(And Other Things I Learned From Famous People)
Author: Neil Strauss
Publisher: Canongate Books
You can tell a lot about someone in a minute if you choose the right minute. Join Neil Strauss as he: • Makes Lady Gaga cry • • Tries to keep Mötley Cru?e out of jail • • Gets kidnapped by Courtney Love • • Goes to church with Tom Cruise (and his mother) • • Reads the mind of Britney Spears • • Hunts down Jackie Chan • • Gets picked on by Led Zeppelin • • Buys nappies with Snoop Dogg • • Goes drinking with Bruce Springsteen, dining with Gwen Stefaniand hot-tubbing with Marilyn Manson • • Talks glam with David Bowie, drugs with Madonna, death with Johny Cash and sex with Chuck Berry • • Gets molested by The Strokes, gets in trouble with Prince and gets Christina Aguilera into bed • Also features exclusive UK heavyweight champions Steve Coogan, Noel Fielding, Russell Brand and more . . .
Thoughts on Seeking God’s Will and Direction
Author: L. B. E. Cowman
It’s a noisy, confusing, sometimes scary world, and it’s not always easy to know which way to turn. For anyone Streams for Teens is a great place to stop for directions.Using poems, reflections, and Scripture, this devotional guide challenges us to listen and watch for God’s will for our lives and trust His guidance as we travel new paths and open new doors. Streams is easy to read, easy to understand, and easy to share with others. Open it up. See where it leads.
Towards a Christianity With No Other Foundation But Christ
Author: Georg Retzlaff
Do Jesus and His Gospel really matter? Looking at Christianity today, 2000 years later, one wonders whether what He shared with the world was quickly smothered by Old Testament legalism, Zoroastrian fantasies, Greek philosophical speculations, and Germanic folk traditions. Most Christians seem to think that their religion is about "going to heaven", eternal life after death, someone "paying the price" for our sins (to either God or the devil – an issue still not resolved). If Christianity is not first and foremost about His Words of Eternal Life, about the Gospel He preached, but rather about pre-, and preter-Christian ideologies, it has no right to call itself Christian. This book is about Jesus, and Jesus alone. No one should have laid another foundation except with His words being the cornerstone of all we are and do.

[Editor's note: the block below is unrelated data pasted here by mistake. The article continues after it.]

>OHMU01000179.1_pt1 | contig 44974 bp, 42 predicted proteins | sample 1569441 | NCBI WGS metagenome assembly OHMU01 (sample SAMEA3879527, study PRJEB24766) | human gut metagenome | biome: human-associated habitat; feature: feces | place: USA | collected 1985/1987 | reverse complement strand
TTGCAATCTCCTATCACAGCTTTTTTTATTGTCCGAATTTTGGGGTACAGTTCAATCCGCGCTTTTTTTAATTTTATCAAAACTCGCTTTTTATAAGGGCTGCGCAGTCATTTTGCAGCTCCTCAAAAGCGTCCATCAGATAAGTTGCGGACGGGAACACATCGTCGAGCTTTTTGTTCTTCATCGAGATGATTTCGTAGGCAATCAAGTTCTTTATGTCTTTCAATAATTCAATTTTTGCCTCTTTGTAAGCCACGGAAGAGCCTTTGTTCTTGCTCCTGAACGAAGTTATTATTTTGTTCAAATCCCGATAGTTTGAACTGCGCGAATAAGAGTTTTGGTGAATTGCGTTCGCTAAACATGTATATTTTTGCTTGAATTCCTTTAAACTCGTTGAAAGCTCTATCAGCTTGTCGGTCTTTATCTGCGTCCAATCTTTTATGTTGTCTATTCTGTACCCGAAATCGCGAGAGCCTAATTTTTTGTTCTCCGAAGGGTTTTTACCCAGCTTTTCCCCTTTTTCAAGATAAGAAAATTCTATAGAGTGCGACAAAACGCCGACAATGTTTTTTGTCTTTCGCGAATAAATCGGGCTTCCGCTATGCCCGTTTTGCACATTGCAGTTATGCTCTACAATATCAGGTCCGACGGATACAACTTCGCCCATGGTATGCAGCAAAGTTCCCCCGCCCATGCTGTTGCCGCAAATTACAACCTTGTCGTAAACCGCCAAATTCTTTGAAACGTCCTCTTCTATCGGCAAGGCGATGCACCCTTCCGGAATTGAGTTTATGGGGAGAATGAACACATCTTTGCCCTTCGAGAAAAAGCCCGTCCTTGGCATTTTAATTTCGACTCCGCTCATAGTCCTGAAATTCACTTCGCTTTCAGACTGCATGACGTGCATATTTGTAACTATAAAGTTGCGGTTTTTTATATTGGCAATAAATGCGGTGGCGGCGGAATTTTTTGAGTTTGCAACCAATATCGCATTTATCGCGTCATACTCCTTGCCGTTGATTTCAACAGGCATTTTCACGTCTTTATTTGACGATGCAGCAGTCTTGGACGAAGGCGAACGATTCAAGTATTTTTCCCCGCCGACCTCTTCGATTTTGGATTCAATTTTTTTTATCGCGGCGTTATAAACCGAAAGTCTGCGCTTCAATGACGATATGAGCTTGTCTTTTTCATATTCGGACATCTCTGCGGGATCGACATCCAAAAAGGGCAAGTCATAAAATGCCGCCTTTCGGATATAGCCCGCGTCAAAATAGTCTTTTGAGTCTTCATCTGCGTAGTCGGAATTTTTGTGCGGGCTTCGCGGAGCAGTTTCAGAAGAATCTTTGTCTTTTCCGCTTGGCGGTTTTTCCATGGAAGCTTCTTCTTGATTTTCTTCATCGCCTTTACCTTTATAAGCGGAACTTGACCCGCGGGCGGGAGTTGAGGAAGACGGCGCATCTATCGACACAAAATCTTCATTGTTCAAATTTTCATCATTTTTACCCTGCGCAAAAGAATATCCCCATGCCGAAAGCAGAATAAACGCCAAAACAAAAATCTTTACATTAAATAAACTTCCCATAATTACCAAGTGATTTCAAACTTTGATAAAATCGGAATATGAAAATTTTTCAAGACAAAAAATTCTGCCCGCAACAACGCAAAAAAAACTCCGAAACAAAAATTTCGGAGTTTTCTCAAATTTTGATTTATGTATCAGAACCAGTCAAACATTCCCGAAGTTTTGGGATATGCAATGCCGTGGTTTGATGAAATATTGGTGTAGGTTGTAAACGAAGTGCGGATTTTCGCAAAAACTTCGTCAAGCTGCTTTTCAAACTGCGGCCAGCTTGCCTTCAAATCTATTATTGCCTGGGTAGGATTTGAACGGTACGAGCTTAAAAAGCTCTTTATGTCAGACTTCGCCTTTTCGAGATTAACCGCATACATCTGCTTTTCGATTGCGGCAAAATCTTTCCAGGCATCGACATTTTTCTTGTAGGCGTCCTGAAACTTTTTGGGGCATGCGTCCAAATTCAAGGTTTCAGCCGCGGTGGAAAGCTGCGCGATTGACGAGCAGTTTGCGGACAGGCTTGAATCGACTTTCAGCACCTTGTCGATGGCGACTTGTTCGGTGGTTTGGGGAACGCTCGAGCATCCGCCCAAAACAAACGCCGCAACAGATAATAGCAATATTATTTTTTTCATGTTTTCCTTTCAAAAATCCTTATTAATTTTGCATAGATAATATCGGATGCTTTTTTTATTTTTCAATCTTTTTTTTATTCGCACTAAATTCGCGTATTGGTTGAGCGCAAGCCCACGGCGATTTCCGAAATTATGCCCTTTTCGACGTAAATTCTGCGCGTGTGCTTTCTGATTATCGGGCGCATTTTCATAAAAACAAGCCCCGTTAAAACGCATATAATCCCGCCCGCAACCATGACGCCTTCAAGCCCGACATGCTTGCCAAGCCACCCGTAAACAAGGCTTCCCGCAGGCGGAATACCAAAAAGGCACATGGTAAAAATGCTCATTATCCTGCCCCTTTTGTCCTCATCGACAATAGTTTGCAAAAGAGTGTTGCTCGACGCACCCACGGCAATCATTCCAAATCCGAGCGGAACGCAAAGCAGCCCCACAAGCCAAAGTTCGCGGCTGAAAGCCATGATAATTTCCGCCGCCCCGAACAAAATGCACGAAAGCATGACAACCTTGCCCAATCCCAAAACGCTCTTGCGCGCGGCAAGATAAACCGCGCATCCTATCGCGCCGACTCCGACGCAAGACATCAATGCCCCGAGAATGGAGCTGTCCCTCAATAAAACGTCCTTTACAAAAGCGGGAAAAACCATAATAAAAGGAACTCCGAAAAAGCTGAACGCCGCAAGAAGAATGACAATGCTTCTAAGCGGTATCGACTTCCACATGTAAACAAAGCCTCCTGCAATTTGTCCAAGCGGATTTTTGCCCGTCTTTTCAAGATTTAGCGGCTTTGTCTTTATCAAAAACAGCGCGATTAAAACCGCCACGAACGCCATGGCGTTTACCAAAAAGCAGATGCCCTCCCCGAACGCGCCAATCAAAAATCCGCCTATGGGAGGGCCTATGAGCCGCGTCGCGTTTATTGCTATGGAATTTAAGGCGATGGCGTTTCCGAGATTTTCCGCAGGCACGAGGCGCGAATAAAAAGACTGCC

A Pilgrim's Guide to the Weird and Wonderful World of the Bible
Author: Robin A. Parry
Publisher: Wipf and Stock Publishers
Welcome to the weird and wonderful world of the Bible. When we read Scripture we often imagine that the world inhabited by the Bible's characters was much the same as our own. We would be wrong. The biblical world is an ancient world with a flat earth that stands at the center of the cosmos, and with a vast ocean in the sky, chaos dragons, mystical mountains, demonic deserts, an underground zone for the dead, stars that are sentient beings, and, if you travel upwards and through the doors in the solid dome of the sky, God's heaven--the heart of the universe. This book takes readers on a guided tour of the biblical cosmos with the goal of opening up the Bible in its ancient world. It then goes further and seeks to show how this very ancient biblical way of seeing the world is still revelatory and can speak God's word afresh into our own modern worlds.
Author: Leon Morris
Publisher: Harper Collins
A guide through the theology of the New Testament with the student in mind. A work that will reward thoughtful study.
How to Correct Enlightenment Assumptions about God, Miracles, and Free Will
Author: Ric Machuga
Publisher: Wipf and Stock Publishers